In many surprising ways touchscreen smartphones have capabilities that can help visually impaired people to use them in convenient ways. There are various apps out there that do specific tasks, but BlindShell is an app that feels like an entire operating system designed for the blind. We had a chance to try using a BlindShell powered phone and here are our thoughts on this novel product.
The BlindShell phone was a Samsung Galaxy Core 2 and came with a charger and in-ear headphones with a built-in mic. The device powers up within a few seconds and the first thing you hear is “Call. One of eight.” That means you can either select to call someone or go to the next of the eight items in the main menu. Holding onto the center of the screen selects the item you’re currently on and then you go to the call menu and so on. Simply holding two fingers on the screen gets you back up the menu. This is actually pretty easy and if you’re used to the menus, you can go through them in seconds to do what you want. One of the options is “information about state,” which will give you the time and date, the phone’s battery charge, carrier you’re using, how strong the cellular signal is, and whether you’re on WiFi.
There are few really useful other apps that can be used within BlindShell, such as a currency identifier, alarm, voice recorder, book reader, color indicator, and calculator. Each one is fairly intuitive to use. The banknote recognition app couldn’t tell our dollars, but the phone came from the Czech Republic so it’s probably better with Czech korunas and euros. Seems like it should also have a camera feature so that blind people can take a picture of something and ask a friend or family member to identify next time they meet. Wherever you are in the operating system, you can simply hold down the power button for about a second and you’ll receive voice instructions on how to use the app that you’re in. Apparently the new iteration of the app that just came out also has a full manual as the last option on the main menu.
A note on entering text. It’s kind of like using SMS with cell phones back in the 90’s: You hold one finger on the screen and touch with another finger N times and it goes to the item that is in Nth place in the list. For example, when you want to write ‘a’ you hold one finger on key 2 (abc) and tap other finger anywhere on the screen once. Then you release the first finger. If you want to write ‘b’ you hold one finger on key 2 (ABC) and tap other finger twice. It takes a bit of getting used to, but the main thing is remembering which letters go with which keys and being careful to click where the buttons are.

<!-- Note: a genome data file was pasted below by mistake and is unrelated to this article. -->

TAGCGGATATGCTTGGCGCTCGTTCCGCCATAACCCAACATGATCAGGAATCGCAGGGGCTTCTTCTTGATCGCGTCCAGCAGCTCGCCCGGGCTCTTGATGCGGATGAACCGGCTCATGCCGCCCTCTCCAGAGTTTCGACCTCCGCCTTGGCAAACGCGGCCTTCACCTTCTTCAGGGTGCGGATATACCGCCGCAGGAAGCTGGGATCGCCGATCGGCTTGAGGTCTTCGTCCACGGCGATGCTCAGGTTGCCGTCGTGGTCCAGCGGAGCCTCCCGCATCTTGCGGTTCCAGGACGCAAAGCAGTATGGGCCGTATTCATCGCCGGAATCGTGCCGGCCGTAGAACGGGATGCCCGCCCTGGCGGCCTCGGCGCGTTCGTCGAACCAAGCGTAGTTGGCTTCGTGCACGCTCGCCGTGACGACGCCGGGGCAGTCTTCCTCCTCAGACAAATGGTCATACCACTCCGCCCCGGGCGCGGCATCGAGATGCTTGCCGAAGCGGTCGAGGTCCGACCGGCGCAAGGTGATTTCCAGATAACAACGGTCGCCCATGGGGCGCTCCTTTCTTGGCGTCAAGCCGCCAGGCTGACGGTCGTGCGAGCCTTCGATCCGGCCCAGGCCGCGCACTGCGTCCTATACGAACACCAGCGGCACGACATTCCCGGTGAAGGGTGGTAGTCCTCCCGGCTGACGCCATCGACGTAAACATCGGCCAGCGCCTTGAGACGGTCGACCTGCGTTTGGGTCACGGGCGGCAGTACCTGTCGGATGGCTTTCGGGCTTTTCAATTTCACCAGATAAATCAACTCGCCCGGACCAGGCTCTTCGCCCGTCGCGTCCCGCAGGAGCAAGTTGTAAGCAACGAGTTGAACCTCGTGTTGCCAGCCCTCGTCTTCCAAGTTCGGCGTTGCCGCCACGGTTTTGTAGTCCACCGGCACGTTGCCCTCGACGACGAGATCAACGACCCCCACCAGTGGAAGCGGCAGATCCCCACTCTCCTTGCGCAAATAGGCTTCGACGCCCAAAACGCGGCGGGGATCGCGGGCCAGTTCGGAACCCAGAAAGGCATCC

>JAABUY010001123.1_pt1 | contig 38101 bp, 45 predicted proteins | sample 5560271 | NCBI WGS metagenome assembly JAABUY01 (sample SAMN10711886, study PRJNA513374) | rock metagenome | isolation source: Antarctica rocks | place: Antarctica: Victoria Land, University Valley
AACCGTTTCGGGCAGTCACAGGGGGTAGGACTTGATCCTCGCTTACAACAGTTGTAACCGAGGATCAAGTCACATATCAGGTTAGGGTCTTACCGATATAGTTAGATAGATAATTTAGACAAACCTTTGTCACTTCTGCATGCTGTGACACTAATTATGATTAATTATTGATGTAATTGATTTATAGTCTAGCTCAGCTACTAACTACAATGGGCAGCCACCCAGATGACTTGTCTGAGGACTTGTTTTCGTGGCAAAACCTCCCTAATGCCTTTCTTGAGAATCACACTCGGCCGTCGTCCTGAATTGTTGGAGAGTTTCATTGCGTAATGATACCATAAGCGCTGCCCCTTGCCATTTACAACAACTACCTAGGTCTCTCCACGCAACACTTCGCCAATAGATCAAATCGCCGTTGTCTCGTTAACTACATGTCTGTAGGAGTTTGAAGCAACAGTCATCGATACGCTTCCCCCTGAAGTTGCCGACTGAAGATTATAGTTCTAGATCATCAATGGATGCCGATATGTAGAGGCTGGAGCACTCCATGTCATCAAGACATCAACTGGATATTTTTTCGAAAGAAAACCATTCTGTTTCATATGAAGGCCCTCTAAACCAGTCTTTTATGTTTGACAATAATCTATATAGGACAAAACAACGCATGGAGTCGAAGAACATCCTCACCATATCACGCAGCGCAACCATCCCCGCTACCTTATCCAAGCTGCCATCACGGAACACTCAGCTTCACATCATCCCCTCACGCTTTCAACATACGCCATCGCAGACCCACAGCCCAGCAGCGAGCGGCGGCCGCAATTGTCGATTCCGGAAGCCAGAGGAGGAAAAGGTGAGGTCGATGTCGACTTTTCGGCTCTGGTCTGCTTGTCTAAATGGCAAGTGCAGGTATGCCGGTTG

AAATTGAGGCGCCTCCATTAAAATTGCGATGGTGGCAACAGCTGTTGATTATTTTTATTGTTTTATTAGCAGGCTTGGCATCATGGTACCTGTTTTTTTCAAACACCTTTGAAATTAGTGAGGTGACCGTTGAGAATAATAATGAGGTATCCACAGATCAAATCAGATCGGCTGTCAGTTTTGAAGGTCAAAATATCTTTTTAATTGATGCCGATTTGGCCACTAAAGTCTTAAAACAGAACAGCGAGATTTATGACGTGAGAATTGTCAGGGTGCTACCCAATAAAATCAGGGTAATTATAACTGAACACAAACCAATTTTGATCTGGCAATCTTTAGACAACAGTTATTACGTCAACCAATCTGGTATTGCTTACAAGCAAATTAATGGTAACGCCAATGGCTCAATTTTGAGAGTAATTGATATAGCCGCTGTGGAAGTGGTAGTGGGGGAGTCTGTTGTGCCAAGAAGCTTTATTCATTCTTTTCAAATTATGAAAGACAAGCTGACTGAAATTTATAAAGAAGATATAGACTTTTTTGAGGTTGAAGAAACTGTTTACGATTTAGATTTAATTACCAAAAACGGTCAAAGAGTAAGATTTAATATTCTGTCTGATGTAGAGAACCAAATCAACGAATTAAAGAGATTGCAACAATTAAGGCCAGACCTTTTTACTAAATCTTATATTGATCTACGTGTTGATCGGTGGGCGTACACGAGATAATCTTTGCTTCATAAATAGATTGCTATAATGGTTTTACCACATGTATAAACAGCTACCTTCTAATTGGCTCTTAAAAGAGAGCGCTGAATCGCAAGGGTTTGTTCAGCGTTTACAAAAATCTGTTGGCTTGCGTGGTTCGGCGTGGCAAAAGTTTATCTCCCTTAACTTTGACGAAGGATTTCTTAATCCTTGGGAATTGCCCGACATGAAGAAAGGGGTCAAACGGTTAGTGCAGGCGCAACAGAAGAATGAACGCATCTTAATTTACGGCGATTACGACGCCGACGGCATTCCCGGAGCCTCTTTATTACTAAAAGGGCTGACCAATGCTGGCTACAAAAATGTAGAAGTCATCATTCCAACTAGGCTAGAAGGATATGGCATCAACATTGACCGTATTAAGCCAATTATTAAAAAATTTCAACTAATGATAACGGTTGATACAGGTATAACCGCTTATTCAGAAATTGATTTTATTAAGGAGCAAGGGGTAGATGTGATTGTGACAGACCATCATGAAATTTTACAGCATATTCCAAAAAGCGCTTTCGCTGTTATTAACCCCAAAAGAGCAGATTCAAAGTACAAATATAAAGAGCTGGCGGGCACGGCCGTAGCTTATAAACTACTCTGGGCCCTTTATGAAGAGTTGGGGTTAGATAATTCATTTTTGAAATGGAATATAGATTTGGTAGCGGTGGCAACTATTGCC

We used all the main features of BlindShell without looking at the screen and have to say the system was very intuitive. It works fast, reads the options pretty fast, and has clearly been designed with the help of people who will themselves benefit from this technology. It’s available in English, Spanish, German, Swedish, and now Arabic versions, and more will be coming out. There are also plans to release BlindShell in two versions: Easy and Pro, one having basic features and the other one designed more for power users.
As far as issues with the app, it crashed once on us, which might present a problem for someone who can’t see the underlying Android interface. Launching the app again popped us back into the now familiar BlindShell interface.
Overall it’s a pretty impressive tool for visually impaired people to use a smartphone like the rest of the public. It combines many tools and devices that are already being used by blind people into one easy to use interface, and adds a lot more. Plus, the app is continuing to be developed and because it can integrate other apps there’s potential for a lot more that BlindShell will be able to do in future releases. We can certainly recommend it to anyone blind or with limited who wants to use a phone and all the smart features it comes with.
Product page: BlindShell…